In the end, expect the White Sox to do everything in their power to bring Paulie back, at their price. Letting the heart and soul of the franchise leave after one of his best seasons would be a PR nightmare. But Reinsdorf has been down this road before. Remember Michael Jordan?

If all parties involved dont know where this is headed, how can I? Thats why its 50-50.

A.J. Pierzynski: 40 percent

This is a tough one. On the surface, it would seem the White Sox have very little choice but to bring him back. Hes one of the most durable catchers in the league, he calls a great game behind home plate, bats left-handed, is a fixture in the clubhouse and wants to come back. Furthermore, after batting .220 in Triple-A, Tyler Flowers, the Sox catcher of the future, doesnt seem ready for the starting job.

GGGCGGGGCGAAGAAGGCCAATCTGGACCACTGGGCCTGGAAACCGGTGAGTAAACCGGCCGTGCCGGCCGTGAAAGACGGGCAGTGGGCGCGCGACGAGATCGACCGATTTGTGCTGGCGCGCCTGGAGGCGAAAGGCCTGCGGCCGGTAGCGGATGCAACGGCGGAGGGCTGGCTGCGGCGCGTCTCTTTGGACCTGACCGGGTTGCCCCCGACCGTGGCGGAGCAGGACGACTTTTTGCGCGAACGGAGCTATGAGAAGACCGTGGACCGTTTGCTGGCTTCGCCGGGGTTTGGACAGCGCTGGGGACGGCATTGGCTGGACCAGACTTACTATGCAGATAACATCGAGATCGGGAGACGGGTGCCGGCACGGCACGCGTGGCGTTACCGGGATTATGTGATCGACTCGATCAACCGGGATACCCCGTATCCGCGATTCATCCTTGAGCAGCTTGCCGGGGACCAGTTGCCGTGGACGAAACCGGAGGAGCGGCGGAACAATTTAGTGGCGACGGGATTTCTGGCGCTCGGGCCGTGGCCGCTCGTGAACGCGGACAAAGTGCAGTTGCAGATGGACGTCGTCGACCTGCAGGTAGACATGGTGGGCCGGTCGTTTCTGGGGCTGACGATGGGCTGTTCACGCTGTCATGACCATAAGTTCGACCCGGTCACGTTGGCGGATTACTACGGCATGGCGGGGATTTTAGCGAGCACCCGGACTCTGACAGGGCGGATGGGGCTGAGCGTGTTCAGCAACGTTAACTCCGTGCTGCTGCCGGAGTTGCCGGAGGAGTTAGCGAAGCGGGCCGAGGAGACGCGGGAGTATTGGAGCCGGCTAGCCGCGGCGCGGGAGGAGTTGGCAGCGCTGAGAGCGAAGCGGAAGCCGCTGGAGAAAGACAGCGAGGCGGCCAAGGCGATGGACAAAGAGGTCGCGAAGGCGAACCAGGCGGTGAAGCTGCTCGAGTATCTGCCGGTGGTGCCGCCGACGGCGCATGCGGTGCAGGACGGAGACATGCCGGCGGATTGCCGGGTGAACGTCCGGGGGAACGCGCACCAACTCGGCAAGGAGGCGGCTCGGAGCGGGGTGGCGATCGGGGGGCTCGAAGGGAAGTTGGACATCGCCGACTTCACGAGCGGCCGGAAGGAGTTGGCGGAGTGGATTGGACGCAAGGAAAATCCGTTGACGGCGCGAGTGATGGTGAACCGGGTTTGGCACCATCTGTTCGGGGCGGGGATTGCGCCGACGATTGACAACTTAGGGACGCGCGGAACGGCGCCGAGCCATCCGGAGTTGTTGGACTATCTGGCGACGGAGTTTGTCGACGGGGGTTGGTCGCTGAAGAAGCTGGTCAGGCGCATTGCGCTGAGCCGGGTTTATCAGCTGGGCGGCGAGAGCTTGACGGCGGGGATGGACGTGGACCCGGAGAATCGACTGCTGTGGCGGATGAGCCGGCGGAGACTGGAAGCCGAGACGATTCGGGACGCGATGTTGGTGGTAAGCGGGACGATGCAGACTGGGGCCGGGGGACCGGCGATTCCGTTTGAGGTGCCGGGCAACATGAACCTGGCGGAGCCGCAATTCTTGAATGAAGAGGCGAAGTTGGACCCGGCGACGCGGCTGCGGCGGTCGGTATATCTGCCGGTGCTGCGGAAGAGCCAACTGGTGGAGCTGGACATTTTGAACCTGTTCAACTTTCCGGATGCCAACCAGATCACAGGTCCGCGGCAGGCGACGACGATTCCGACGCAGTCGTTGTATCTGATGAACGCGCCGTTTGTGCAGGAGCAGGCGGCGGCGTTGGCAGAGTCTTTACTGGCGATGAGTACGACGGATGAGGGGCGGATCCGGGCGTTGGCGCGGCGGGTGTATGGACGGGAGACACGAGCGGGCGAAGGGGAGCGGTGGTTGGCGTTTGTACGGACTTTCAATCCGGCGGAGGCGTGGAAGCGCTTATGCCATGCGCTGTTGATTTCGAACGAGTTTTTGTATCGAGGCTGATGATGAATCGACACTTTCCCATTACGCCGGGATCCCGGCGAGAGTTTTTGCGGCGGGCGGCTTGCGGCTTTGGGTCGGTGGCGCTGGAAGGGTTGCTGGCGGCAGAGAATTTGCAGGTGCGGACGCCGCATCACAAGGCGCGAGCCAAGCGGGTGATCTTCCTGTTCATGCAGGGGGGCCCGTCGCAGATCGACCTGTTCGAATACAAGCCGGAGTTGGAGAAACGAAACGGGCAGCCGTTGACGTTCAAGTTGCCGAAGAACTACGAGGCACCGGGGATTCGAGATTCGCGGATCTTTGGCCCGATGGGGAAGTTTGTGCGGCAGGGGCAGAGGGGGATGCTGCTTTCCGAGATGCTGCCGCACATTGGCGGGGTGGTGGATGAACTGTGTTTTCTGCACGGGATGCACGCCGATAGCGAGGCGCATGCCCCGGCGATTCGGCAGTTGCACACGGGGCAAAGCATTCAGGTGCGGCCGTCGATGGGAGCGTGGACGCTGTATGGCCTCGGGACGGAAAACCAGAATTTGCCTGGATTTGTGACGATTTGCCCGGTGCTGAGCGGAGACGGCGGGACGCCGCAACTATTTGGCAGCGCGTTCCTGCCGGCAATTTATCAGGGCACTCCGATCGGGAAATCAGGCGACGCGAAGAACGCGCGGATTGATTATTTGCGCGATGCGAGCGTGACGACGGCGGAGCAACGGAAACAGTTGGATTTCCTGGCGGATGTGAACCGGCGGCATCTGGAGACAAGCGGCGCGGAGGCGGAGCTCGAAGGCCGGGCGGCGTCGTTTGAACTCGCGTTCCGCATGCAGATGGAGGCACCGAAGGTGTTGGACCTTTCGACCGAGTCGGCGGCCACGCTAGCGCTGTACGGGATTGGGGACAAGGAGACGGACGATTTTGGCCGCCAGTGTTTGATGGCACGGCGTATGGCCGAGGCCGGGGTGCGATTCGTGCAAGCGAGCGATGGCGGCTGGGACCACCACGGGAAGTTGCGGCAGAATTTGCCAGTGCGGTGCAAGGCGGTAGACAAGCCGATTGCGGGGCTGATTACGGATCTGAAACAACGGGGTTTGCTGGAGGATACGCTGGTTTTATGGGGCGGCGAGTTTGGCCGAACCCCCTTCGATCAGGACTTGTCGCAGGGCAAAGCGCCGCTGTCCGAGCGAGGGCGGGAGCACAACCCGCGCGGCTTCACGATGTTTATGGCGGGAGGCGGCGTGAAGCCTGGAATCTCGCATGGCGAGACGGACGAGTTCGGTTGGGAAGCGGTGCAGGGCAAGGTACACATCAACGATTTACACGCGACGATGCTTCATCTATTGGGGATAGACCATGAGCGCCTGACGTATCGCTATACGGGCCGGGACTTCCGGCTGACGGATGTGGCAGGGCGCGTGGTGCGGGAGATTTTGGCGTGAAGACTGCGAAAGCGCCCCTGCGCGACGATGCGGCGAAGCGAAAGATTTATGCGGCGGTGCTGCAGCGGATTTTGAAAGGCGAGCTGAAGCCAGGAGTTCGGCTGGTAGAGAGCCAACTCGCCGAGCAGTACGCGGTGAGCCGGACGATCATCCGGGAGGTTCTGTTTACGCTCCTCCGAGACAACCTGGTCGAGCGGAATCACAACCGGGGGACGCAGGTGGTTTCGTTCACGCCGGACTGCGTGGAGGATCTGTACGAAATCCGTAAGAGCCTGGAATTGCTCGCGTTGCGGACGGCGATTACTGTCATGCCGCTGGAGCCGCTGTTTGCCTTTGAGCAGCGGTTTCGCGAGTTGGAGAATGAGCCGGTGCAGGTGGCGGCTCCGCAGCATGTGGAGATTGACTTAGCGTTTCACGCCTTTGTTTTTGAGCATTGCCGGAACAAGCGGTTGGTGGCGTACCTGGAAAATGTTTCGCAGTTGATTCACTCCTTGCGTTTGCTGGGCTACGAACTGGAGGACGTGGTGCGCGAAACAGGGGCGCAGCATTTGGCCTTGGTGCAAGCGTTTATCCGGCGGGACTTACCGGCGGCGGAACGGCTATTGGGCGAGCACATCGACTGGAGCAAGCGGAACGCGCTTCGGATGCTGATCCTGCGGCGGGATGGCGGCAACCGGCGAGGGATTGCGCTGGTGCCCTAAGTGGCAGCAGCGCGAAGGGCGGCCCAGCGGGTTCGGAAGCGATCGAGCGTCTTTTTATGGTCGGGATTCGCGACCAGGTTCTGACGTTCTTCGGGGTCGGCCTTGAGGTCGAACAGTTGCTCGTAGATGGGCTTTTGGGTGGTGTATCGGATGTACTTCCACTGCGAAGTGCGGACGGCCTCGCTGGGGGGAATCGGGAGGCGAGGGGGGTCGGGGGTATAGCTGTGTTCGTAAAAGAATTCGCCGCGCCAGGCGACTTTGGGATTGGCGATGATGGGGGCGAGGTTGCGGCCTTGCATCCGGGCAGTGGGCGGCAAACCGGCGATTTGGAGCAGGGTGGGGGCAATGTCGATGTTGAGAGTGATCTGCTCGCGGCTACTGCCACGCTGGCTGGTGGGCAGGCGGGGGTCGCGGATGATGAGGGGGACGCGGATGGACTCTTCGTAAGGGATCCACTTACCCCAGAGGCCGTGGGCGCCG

But Pierzynski heads into the offseason just hanging there, unlike the end of 2007 when he signed a two-year contract extension in late September, that paid him 6.25 million in 2009 and 2010.

Meanwhile, there are several cheaper alternatives heading to the market. Free agents like Josh Bard, John Buck, Ramon Hernandez and Gerald Laird will be available. Plus, there could be many non-tender candidates like Russell Martin, Ronny Paulino, Mike Napoli and Jeff Mathis. Its definitely a fluid market.

Speaking with him at his locker after Sundays game, Pierzynski made it known that while he wants to return to the Sox and might even take a hometown discount, hell only come back if the money is fair.